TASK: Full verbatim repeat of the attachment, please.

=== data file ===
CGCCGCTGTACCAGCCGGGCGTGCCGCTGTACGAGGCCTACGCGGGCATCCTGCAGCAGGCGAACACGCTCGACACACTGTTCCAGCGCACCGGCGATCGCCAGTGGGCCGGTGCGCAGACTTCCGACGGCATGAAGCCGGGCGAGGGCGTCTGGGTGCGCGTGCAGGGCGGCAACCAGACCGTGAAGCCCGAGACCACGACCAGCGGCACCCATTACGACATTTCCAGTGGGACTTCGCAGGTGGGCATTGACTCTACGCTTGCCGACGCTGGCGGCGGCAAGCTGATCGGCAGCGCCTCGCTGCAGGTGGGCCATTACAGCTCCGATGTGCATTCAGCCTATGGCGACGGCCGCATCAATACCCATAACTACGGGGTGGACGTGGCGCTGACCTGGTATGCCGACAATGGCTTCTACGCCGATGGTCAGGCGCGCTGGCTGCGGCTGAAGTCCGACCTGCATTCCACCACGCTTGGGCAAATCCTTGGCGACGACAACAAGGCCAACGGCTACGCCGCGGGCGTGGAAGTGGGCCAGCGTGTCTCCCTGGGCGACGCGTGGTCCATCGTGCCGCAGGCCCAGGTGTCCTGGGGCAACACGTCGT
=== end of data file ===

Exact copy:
CGCCGCTGTACCAGCCGGGCGTGCCGCTGTACGAGGCCTACGCGGGCATCCTGCAGCAGGCGAACACGCTCGACACACTGTTCCAGCGCACCGGCGATCGCCAGTGGGCCGGTGCGCAGACTTCCGACGGCATGAAGCCGGGCGAGGGCGTCTGGGTGCGCGTGCAGGGCGGCAACCAGACCGTGAAGCCCGAGACCACGACCAGCGGCACCCATTACGACATTTCCAGTGGGACTTCGCAGGTGGGCATTGACTCTACGCTTGCCGACGCTGGCGGCGGCAAGCTGATCGGCAGCGCCTCGCTGCAGGTGGGCCATTACAGCTCCGATGTGCATTCAGCCTATGGCGACGGCCGCATCAATACCCATAACTACGGGGTGGACGTGGCGCTGACCTGGTATGCCGACAATGGCTTCTACGCCGATGGTCAGGCGCGCTGGCTGCGGCTGAAGTCCGACCTGCATTCCACCACGCTTGGGCAAATCCTTGGCGACGACAACAAGGCCAACGGCTACGCCGCGGGCGTGGAAGTGGGCCAGCGTGTCTCCCTGGGCGACGCGTGGTCCATCGTGCCGCAGGCCCAGGTGTCCTGGGGCAACACGTCGT